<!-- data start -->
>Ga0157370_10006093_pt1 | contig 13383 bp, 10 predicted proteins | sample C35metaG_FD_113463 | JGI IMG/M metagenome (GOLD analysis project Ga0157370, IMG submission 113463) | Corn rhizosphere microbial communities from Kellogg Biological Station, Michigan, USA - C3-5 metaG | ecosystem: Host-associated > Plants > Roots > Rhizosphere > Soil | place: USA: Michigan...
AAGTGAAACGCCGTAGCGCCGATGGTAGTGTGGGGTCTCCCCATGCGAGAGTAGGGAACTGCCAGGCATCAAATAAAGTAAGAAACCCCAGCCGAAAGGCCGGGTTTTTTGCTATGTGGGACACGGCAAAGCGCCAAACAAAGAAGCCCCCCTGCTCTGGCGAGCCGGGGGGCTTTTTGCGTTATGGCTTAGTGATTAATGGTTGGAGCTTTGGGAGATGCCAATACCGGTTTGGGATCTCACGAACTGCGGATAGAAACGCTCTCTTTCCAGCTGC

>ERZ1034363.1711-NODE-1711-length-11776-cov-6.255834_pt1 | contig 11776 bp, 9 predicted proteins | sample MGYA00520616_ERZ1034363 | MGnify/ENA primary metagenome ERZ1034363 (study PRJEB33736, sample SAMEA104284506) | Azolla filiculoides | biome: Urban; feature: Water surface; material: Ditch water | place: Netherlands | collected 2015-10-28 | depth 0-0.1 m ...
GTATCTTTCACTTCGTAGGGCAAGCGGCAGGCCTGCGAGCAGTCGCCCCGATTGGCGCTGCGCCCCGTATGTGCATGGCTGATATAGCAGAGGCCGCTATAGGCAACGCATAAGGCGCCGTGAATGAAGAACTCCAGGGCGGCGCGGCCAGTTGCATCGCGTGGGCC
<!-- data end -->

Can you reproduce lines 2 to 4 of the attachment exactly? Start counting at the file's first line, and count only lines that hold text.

AAGTGAAACGCCGTAGCGCCGATGGTAGTGTGGGGTCTCCCCATGCGAGAGTAGGGAACTGCCAGGCATCAAATAAAGTAAGAAACCCCAGCCGAAAGGCCGGGTTTTTTGCTATGTGGGACACGGCAAAGCGCCAAACAAAGAAGCCCCCCTGCTCTGGCGAGCCGGGGGGCTTTTTGCGTTATGGCTTAGTGATTAATGGTTGGAGCTTTGGGAGATGCCAATACCGGTTTGGGATCTCACGAACTGCGGATAGAAACGCTCTCTTTCCAGCTGC

>ERZ1034363.1711-NODE-1711-length-11776-cov-6.255834_pt1 | contig 11776 bp, 9 predicted proteins | sample MGYA00520616_ERZ1034363 | MGnify/ENA primary metagenome ERZ1034363 (study PRJEB33736, sample SAMEA104284506) | Azolla filiculoides | biome: Urban; feature: Water surface; material: Ditch water | place: Netherlands | collected 2015-10-28 | depth 0-0.1 m ...
GTATCTTTCACTTCGTAGGGCAAGCGGCAGGCCTGCGAGCAGTCGCCCCGATTGGCGCTGCGCCCCGTATGTGCATGGCTGATATAGCAGAGGCCGCTATAGGCAACGCATAAGGCGCCGTGAATGAAGAACTCCAGGGCGGCGCGGCCAGTTGCATCGCGTGGGCC